Paddy’s Last Word Series #5: Christmas in Prison

[Note: This is the fifth of Paddy Mitchell’s seven final blog entries, written shortly before his death on January 14, 2007, and mailed to Ottawa to be posted on his blog. The series is being published posthumously between January 21 and January 25th.] 

My good friend Jimmy Allen also has been an inspiration to me this past year with the success of his book: “This Firefighter’s Life”.   What a book!   Jimmy and I have been friends forever.  He writes to me all the time…keeps me informed by sending newspaper articles, stuff off the internet, and just generally, what’s happening around my home town of Ottawa. 

My family, mostly in Ottawa, but spread across the entire country are still supportive of me and don’t condemn me for the things I’ve done (but certainly, do not approve of my actions over the years). 

On Christmas Day, they served us a pretty good meal:  Cornish game hens, sweet potatoe, cornbread, pecan pie and a full plate of fruits and vegetables.     And tomorrow, New Year’s Day, they’ll try to do the same with a steak dinner.  Most of the 1000 inhabitants here will be contented, me included, they try to treat us right on Christmas and New Years. 

One Christmas still stands out to me:  it was the most miserable one I can recall from all those I’ve spent in prison.  It was the one I spent incarcerated at the Maricopa County Jail in Phoenix, Arizona in 1983.  I had robbed a department store in that city in Dec. 1981, and, under false identification, was granted bail on the charges.  I skipped bail and wasn’t re-arrested until more than two years later.  It was like a slap in the face to the authorities in Arizona.   Here they had one of the countries most wanted fugitives in their custody and let him bail on them.   When they got me back in the county jail they treated me really bad.   They kept me in an all-steel cell, never letting me out – except for 20 minutes every Sunday for a phone call.  (I’ll explain what happened to me on one of those forays out in a future letter – suffice to say it wasn’t pleasant).    They didn’t feed me properly – I had to shower in cold water – they ignored all my requests and treated me like dirt.   Then on Christmas Day (evening actually) my big steel door was unlocked and in stepped a uniformed jail guard – the only one who had treated me decent throughout the months I’d been there – named “Frenchy”.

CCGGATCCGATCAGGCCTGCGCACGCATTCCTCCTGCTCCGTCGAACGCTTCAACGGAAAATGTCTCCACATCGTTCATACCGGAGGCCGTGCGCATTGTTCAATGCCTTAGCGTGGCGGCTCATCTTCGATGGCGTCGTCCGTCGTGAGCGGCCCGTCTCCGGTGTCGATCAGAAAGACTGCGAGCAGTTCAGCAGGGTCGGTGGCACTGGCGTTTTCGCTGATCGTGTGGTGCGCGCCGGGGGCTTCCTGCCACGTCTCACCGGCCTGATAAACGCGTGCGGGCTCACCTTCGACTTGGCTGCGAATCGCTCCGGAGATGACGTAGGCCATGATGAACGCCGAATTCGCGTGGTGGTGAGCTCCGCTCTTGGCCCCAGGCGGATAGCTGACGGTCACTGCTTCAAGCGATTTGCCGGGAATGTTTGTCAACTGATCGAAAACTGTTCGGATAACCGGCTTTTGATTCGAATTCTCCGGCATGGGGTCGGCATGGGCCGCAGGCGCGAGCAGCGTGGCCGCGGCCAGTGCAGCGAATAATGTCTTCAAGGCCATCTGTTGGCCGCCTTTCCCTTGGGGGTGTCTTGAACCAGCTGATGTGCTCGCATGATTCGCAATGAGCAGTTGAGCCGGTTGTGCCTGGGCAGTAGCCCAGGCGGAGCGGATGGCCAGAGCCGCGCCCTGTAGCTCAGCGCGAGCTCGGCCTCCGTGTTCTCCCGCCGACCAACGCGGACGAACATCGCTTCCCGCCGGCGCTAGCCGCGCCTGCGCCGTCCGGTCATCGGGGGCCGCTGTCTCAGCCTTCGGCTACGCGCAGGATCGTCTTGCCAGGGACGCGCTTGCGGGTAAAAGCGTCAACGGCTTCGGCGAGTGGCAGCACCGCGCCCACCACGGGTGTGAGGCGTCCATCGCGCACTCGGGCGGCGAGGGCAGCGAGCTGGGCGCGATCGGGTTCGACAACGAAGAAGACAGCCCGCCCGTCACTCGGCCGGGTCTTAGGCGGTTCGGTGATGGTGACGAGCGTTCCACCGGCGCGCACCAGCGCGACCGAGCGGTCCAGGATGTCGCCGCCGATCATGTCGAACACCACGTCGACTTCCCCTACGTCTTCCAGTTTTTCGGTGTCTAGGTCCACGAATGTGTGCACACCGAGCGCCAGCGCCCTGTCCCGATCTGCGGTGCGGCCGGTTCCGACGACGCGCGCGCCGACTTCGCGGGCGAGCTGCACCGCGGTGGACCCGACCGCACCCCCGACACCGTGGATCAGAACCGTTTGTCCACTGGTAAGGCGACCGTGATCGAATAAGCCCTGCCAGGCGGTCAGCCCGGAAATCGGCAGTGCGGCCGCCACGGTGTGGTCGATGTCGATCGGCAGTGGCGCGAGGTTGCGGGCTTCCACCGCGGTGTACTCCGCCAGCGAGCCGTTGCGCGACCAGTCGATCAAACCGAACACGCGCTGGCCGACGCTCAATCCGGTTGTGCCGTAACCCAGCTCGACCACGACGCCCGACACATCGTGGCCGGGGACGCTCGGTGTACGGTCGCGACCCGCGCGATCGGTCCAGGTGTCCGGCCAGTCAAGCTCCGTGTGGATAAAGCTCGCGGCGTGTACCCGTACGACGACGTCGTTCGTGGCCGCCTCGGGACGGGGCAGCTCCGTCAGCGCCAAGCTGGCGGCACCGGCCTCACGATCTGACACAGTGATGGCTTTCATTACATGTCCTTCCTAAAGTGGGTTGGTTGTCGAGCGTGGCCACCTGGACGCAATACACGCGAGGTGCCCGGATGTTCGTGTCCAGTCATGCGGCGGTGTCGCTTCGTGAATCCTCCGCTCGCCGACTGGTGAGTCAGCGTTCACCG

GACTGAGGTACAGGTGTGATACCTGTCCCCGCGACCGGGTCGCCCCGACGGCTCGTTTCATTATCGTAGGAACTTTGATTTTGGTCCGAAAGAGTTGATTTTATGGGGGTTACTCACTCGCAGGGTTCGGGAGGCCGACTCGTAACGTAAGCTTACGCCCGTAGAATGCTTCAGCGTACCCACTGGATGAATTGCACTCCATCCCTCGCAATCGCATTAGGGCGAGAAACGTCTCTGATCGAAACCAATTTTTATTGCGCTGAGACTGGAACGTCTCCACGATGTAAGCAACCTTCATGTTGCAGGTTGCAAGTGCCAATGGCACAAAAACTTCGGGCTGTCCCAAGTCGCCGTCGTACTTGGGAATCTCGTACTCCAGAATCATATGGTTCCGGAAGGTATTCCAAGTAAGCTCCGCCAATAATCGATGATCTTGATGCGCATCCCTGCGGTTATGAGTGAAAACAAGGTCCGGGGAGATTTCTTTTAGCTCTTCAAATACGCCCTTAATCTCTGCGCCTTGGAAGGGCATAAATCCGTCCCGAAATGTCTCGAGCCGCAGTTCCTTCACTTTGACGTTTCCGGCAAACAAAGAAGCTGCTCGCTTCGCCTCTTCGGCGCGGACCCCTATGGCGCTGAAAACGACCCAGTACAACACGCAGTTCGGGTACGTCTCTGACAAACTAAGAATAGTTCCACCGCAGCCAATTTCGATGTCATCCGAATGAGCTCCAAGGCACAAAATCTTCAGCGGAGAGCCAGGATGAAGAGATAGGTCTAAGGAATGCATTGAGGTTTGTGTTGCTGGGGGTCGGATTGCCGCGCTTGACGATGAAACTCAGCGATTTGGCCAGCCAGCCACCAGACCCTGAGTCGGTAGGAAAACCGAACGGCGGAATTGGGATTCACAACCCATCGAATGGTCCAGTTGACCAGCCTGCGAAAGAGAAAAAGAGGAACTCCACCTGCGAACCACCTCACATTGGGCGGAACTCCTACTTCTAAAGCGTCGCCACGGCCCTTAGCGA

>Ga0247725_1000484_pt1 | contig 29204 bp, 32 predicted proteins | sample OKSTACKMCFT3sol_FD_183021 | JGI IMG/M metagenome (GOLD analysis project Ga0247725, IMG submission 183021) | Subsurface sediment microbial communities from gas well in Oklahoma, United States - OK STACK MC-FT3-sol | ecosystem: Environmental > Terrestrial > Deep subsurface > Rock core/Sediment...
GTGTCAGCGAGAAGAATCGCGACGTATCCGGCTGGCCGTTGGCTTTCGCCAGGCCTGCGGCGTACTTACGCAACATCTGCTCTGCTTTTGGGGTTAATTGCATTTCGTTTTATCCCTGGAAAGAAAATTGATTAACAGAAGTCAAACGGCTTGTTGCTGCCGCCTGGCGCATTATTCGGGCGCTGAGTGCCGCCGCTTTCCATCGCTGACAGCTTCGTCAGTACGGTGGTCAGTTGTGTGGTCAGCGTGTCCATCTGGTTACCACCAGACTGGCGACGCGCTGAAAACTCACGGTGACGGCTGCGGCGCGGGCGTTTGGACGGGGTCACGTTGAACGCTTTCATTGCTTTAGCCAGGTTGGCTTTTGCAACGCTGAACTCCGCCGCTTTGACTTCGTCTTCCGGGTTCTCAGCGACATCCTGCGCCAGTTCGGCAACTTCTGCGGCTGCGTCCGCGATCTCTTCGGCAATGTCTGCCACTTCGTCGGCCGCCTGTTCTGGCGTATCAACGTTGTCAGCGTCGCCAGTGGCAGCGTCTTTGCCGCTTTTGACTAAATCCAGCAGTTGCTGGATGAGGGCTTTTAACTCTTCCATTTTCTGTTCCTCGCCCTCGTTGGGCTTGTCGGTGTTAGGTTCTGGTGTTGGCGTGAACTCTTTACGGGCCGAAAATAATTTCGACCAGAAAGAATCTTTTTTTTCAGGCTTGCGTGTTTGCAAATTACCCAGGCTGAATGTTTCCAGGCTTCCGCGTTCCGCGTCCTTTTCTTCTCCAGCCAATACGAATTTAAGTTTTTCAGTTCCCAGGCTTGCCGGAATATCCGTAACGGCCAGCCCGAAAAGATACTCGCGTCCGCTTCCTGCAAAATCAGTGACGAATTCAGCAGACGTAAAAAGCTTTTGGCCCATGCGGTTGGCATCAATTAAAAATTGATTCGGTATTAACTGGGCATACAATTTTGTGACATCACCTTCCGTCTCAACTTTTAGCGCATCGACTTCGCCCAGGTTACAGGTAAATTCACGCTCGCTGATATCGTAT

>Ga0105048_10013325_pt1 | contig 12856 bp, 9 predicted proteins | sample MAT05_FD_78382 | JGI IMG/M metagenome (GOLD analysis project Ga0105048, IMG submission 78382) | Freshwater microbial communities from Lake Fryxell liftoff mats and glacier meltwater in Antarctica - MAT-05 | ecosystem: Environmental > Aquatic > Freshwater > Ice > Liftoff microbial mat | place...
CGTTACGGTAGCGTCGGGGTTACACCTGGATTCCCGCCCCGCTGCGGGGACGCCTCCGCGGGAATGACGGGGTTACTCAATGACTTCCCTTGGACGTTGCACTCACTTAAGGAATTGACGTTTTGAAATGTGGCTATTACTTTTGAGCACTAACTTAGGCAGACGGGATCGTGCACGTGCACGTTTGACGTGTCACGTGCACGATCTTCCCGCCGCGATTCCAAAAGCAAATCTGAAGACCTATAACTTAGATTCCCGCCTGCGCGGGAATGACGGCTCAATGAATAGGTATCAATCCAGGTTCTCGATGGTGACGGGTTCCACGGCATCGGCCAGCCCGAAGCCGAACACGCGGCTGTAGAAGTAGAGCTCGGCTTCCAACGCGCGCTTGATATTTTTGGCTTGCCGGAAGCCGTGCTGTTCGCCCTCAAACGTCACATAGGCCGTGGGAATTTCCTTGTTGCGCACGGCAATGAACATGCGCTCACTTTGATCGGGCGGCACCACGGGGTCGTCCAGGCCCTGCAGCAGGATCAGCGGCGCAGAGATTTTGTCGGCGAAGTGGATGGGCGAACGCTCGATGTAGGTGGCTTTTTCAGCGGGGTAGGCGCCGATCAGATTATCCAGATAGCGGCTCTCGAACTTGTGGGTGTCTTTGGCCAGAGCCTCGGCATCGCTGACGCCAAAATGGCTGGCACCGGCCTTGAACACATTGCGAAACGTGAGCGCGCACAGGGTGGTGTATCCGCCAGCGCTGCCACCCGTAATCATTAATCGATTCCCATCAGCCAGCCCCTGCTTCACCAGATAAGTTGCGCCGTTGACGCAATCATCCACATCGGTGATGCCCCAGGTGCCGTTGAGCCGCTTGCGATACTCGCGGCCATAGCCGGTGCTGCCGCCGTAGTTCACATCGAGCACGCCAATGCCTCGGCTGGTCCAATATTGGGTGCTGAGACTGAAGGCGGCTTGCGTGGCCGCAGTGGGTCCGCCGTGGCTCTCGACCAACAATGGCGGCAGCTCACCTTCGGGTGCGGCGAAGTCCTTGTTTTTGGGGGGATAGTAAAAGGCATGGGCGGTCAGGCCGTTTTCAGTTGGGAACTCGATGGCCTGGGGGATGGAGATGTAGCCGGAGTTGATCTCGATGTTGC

He said:  “How are you doing, Mitchell?”  

I answered: “Fine.” 

I figured he’d been sent to search my cell or something. 

“I just want you to know that I don’t approve of the way you’re being treated around here, and I just wanted to wish you a Merry Xmas.  My wife asked me to bring these in for you”, and he handed me two packages wrapped in tinfoil and turned and left my cell.   The packages contained about a pound of sliced turkey and a piece of pecan pie!   

Just reminiscing; hope I didn’t bore you! God Bless!

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